• That's the only place I can drive at 230km/h, slaughter monsters 10x my size, and that I can be 190 cm instead of 165 in real-life....etc. BTW, XBox PS3 and other consoles aren't that popular in Sierra Leon, Libya and such....
  • by ClassicASP ( 1791116 ) on Tuesday October 08, 2013 @10:54AM (#45070121)
    It would ruin Grand Theft Auto, but for games that we're using to train soldiers, I'd definitely support this.
    • by schneidafunk ( 795759 ) on Tuesday October 08, 2013 @11:00AM (#45070231)

      FTA - "Does this also apply to more fantasy oriented war games?

      No, the ICRC is talking about video games that simulate real-war situations. It is not suggesting that this apply to games that portray more fictional scenarios such as medieval fantasy or futuristic wars in outer space. "

    • There are consequences in GTA - if you kill enough cops they send you a free helicopter as a prize.
  • Don't want this in Mario or Borderlands but I'm sure it's already in America's Army.
    • More importantly, I don't recall a single time I've seen during normal gameplay any serious war crime committed by the player. We do see torture (BLOPS2) in a context I'm actually okay with seeing (no-mans land + outside the law agents). Civilians aren't featured that much on CoDs series (no, No Russian does not count as you are an undercover agent that should, in fact, shoot the civilians to keep your cover. Well, "cover") and of all those times I can only remember them in places they can easily be caught

  • If I wanted a game that I had to do a 9-5 and be scolded by my boss when I was mouthy to a customer I'd just go to work.

    Part of the reason we play games is because we can do unrealistic things. Sure, run around town, shoot up the place and drive off in a car you;d never be able to steal, let alone afford.

    Perhaps what they should concentrate on is educating children and young adults about real life consequences and how video games differ from real life.
  • Grand Theft Auto: Warcrimes Tribunal

    Experience the thrilling recreations of standing in front of a judge.
    • Experience the thrilling recreations of standing in front of a judge.

      Press X to flip him the bird.

  • Earn a bunch of money in a completely ethical way, as you make sure to not cook the books when your boss asks you do. Do trivial sums, and make sure the black outweighs the red, in the most action-unpacked simulator of the year.

    Escapism is bad, and we should get as much boring reality into our games as possible. No more unrealistic lack of consequences from violence.

    Play the new military shooter, where you patrol the same ground for 3 weeks straight, and nothing happens until several of your friends are i

  • Rule #2 (Score:2, Funny)

    by Anonymous Coward

    Also, all games should respect all laws of physics, including gravity. Even if a game is focused on, say, Superman, we can't trust people to tell the difference between fantasy and reality, so no flying or bending steel bars w/ bare hands anymore. K?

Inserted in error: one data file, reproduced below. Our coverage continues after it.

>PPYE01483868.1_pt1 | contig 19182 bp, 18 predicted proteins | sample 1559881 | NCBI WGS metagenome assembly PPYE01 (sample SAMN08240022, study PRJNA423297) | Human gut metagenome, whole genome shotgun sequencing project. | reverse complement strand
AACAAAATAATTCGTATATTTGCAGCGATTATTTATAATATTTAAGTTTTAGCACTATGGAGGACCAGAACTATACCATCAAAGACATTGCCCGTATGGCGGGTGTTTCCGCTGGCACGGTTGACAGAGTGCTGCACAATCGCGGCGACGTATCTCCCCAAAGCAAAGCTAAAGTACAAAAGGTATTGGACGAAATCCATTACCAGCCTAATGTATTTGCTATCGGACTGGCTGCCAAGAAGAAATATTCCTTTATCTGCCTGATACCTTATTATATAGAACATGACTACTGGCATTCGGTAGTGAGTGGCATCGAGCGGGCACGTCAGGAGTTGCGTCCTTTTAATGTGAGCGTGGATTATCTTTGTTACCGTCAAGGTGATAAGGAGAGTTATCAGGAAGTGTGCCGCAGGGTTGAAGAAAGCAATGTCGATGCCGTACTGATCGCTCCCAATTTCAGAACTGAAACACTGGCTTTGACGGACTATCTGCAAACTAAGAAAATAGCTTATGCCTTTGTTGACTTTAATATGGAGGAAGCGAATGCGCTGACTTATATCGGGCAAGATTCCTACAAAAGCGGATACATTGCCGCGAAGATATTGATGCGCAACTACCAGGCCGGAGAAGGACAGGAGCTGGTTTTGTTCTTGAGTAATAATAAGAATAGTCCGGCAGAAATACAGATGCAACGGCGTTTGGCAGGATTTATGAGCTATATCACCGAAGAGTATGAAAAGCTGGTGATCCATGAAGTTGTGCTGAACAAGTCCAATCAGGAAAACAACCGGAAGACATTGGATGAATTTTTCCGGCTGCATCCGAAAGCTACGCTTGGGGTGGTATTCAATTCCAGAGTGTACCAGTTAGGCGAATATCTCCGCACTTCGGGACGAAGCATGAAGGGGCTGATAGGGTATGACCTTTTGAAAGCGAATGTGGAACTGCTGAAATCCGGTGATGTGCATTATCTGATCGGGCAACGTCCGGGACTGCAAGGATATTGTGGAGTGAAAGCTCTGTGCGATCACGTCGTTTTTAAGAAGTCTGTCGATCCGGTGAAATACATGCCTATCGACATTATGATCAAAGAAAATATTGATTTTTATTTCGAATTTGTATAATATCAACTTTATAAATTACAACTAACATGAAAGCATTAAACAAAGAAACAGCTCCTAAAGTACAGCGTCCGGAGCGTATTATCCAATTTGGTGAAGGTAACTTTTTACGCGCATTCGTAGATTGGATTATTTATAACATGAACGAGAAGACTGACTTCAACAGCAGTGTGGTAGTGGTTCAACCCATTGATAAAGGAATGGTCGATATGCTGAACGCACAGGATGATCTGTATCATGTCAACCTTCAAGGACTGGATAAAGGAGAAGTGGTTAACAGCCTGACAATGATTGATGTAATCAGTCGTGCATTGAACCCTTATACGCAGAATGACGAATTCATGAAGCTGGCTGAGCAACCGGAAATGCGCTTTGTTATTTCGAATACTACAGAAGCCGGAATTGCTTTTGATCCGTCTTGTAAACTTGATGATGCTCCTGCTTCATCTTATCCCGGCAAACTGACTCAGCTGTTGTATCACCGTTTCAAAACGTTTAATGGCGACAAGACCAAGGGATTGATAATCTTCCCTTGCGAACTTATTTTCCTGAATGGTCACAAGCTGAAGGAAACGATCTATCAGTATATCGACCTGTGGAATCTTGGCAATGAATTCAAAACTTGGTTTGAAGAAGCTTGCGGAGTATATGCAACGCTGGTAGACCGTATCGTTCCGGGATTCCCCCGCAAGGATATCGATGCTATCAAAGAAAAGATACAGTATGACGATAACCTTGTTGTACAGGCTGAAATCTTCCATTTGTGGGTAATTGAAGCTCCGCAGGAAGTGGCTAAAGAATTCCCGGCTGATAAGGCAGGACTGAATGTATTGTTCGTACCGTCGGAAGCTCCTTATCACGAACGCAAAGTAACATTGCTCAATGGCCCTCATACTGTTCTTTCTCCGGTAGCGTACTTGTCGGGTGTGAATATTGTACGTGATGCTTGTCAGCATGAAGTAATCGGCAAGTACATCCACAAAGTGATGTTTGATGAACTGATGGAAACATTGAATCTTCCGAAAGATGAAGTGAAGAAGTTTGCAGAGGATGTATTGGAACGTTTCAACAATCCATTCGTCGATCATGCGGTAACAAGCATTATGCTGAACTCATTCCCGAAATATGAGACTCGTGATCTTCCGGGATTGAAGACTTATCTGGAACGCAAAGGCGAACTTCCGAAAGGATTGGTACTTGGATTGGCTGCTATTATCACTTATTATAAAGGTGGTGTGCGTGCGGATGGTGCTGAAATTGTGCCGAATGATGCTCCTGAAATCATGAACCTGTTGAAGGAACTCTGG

• by schneidafunk ( 795759 ) on Tuesday October 08, 2013 @10:59AM (#45070211)

    "the ICRC is not interested in all video games – only in those simulating real-life armed conflict. Some of these games are being designed and produced by the same companies developing simulated battlefields for the training of armed forces where the law of armed conflict are a necessary ingredient."

    They actually make some valid points and they aren't too preachy. They want realistic war games to be more realistic.

    • For once I actually heard/read this story before it showed up on Slashdot, and some of the reactions in the comments... well, they're fairly well expected. I doubt anyone would try Mario in a criminal court of stomping on Goombas, and they don't want you to receive a dishonorable discharge in halo for tea-bagging. They're more focused on games about modern warfare (including but not limited to Modern Warfare.)
    • You can play "Americas army" if you want that. Of course that's a choice.
    • by brit74 ( 831798 )

      They want realistic war games to be more realistic.

      No, they want to teach "rules of war" and they think that violent videogames promote real-world violence. It isn't about "being realistic". Game developers leave out a *ton* of stuff from wargames - your character doesn't need to pee, eat regular meals, clean his gun or restock rounds, clean toilets, put up with the bureaucracy of a military establishment, or boredom of nothing happening for days on end. Having consequences for bad behavior is another one of those (many) "not fun" things that gets left ou

  • This is very well intentioned to be sure, but I don't see how it would work. In the real world, most people are literally and metaphorically able to get away with murder on the battlefield; the only time they aren't is when they are captured by an opposing force. Is the Red Cross suggesting that if the game AI senses that you have committed gross acts of violence that it should cause the enemy force to overwhelm you as "punishment"? Or that an international tribunal should materialize on the spot to try y